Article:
Opinion: Is the 911 Cabriolet a proper Porsche?

I’ve recently taken delivery of a 991 Carrera 4S press car with a difference. Nothing to do with its options list (UK press cars are often found heavily stacked with Sports Chrono, Sports exhaust and the like) but rather concerning its body shape: it’s a Cabriolet. Usually, the Total 911 team can be found at the wheel of a plethora of flat-six sportscars with a Porsche crest on the front, but here’s the thing – they’re usually always Coupe.

Of course, the Coupe is rightly referred to as the body shape of the quintessential sportscar, thanks in the main to the increased rigidity provided. You’ll know it took Zuffenhausen some 30 years to successfully manufacture a 911 with it’s B and C pillars missing, without gravely compromising the handling, performance or safety of the car. Instead, those with a penchant for open-air motoring had to make do with the Targa model, until the arrival of the first 911 Cabriolet in 1983 during the 3.0-litre SC era.

Since then, the 911 Cabriolet has had some catching up to do in terms of its allure to the buying public – and same might say it’s still not deserving of the 911 badge on the decklid. However, those who believe the 911 Cabriolet has no appeal are naïve.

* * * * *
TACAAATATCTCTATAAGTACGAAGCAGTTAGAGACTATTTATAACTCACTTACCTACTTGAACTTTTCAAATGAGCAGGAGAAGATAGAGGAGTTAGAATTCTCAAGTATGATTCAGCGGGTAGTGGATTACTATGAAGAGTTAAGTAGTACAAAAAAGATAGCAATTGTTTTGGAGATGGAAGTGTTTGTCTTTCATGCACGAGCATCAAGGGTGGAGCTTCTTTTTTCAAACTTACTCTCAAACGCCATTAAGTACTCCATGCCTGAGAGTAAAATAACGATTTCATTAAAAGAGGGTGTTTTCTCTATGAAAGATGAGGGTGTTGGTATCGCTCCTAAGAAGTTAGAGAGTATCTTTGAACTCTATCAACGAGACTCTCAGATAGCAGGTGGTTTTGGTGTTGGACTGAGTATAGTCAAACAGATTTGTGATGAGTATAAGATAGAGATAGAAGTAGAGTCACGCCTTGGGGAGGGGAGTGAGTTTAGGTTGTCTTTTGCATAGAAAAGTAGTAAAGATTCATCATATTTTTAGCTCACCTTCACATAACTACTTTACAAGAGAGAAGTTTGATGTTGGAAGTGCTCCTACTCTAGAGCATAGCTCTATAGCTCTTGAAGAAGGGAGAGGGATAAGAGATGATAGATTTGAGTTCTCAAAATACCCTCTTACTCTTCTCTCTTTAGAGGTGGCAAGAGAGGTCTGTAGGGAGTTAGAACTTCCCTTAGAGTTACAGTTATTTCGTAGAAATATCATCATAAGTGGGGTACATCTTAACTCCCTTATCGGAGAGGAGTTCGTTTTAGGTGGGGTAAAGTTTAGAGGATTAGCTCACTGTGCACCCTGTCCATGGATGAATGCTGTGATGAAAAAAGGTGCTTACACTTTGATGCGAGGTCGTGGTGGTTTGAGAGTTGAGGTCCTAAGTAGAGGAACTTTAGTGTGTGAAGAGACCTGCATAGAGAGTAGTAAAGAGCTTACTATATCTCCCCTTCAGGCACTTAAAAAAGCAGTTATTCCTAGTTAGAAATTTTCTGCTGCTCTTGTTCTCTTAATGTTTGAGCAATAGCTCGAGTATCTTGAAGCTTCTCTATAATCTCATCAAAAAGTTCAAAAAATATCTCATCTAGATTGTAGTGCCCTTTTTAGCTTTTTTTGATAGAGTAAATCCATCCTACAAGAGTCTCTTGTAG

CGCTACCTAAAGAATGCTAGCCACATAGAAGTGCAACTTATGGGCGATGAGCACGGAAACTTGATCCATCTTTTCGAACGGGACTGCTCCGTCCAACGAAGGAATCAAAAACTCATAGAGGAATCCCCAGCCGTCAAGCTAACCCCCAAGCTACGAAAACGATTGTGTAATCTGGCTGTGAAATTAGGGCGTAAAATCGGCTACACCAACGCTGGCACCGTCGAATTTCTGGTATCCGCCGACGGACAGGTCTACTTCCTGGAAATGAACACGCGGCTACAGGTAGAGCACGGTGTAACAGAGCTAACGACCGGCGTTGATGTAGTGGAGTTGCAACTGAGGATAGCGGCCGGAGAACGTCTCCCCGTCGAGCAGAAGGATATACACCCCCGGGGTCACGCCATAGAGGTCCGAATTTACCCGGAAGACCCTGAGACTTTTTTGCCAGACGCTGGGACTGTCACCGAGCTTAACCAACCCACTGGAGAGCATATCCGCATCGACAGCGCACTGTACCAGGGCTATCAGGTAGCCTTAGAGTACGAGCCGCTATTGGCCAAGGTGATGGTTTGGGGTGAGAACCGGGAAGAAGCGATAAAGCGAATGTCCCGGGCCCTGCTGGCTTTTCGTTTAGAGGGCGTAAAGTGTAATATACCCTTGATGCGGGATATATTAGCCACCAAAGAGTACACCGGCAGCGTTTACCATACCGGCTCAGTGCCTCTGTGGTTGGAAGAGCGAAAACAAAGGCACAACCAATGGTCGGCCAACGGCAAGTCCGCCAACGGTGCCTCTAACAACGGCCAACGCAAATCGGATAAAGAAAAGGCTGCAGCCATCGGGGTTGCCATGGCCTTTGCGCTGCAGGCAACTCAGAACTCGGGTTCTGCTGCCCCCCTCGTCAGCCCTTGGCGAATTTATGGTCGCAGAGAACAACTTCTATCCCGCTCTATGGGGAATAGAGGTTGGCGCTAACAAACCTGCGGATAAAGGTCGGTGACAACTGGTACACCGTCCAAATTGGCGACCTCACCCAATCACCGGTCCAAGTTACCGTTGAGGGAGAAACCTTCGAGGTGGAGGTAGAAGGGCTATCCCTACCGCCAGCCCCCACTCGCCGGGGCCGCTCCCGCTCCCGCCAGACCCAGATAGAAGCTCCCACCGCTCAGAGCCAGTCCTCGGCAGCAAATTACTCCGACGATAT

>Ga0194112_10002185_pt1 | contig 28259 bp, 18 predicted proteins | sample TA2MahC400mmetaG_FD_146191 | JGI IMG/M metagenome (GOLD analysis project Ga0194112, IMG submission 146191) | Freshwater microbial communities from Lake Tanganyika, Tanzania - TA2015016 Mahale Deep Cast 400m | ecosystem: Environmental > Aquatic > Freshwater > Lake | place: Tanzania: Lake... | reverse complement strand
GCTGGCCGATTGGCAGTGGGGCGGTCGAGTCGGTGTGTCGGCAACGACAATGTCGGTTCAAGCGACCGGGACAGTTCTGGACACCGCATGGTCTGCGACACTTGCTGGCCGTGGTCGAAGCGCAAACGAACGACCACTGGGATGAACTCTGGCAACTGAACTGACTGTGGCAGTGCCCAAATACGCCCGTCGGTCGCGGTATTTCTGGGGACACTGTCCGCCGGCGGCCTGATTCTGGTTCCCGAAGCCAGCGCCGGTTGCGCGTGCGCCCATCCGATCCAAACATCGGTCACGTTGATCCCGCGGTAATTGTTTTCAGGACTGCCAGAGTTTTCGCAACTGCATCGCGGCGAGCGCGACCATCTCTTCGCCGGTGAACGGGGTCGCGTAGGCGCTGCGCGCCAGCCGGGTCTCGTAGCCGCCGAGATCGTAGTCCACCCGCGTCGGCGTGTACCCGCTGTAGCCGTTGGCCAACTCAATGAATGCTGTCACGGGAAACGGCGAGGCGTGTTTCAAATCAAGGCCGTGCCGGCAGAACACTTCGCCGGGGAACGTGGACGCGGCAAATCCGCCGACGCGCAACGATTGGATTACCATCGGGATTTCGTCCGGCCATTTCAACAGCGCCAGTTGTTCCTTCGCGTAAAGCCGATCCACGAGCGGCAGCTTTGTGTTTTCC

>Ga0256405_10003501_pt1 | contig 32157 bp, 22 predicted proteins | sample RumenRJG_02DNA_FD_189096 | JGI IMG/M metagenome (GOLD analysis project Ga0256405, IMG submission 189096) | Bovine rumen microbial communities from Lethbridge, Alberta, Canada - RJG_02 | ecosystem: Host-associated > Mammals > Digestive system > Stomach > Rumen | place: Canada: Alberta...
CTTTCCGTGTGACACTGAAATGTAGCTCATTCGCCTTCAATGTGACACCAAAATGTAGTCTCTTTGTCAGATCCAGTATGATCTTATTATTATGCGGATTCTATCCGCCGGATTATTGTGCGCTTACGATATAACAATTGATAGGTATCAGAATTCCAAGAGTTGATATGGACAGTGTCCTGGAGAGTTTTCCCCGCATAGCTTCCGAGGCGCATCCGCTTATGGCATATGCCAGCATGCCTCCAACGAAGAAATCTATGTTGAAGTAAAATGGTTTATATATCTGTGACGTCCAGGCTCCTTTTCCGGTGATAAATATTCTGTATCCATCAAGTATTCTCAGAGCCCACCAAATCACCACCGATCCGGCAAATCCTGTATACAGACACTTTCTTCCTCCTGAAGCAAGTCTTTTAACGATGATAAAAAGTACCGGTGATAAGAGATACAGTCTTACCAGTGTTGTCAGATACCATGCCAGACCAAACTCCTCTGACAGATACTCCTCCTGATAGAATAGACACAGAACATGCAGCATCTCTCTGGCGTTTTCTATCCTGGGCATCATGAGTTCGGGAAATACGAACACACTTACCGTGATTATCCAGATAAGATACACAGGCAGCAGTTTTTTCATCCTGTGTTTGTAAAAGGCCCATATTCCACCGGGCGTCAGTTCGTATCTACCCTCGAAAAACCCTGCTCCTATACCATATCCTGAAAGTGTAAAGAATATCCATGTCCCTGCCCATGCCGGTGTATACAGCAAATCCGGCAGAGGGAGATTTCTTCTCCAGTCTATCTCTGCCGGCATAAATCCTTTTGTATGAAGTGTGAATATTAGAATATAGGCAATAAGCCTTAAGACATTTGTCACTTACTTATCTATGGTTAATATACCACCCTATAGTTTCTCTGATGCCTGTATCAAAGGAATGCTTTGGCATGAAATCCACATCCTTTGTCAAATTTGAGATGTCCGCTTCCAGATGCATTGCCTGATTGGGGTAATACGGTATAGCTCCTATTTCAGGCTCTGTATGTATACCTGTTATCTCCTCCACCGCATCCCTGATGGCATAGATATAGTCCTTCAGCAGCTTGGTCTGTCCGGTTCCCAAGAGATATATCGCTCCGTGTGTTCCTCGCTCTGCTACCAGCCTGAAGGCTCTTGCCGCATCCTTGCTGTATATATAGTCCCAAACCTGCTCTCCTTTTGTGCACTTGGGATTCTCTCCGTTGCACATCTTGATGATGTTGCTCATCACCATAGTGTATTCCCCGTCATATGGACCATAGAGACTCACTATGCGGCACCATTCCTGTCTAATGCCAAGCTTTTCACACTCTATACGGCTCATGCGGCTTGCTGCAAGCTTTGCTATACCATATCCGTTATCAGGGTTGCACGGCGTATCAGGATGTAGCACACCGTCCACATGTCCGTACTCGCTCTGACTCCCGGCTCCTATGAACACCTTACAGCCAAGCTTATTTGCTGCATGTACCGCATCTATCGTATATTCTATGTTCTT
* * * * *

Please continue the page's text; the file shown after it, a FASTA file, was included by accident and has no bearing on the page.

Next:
An enhanced roofline and stiffer body means the Cabriolet is a viable alternative to the Coupe as a 911.
An enhanced roofline and stiffer body means the Cabriolet is a viable alternative to the Coupe as a 911.

Sure, the Cabriolet slightly lacks the chassis focus of the Coupe, but then the luxury of having that roaring flat six encompassing your ears at every squeeze of the throttle pedal with the Cabriolet is something the Coupe can’t touch, regardless of the Sound Symposer’s efforts in the 991. There’s more room in the back for passengers too, who don’t have to squash themselves between the bench and rear screen of the Coupe – though with no great shield from airflow, I wouldn’t enjoy sitting back there for too long myself (does anybody enjoy sitting in the back of a four-seat convertible?).

The Cabriolet offers infinitely more headroom in the back compared to the Coupe.
The Cabriolet still offers an exceptional level of refinement you’d expect of a 911.

In terms of driving, the 911 Cabriolet is still exceptionally quick off the mark, and wind noise when hurtling along with the roof up isn’t greatly increased over the Coupe, owing largely to the sheer girth of tyres fitted to all models in the 991-generation lineup. The Cabriolet undoubtedly possesses the traits a 911 is famed for as a good driver’s car, and on first impressions, I’ve greatly enjoyed the top-down experience the Cabriolet offers. For me, it’s still every bit a proper Porsche.

What’s more, Porsche have had good practice of late in building exceptional sportscars with a fabric roof – just take in the new 918 Spyder hypercar. My argument then is not that the Cabriolet is better than the Coupe, or in fact equal to it. However, the 911 Cabriolet is a perfectly capable Porsche Sportscar and one that should not be so readily dismissed next time you walk into your OPC. I’m sure there are many 911 Cabriolet owners who’d agree with me.

Do you agree? Comment below or tweet us @Total911 with your thoughts.

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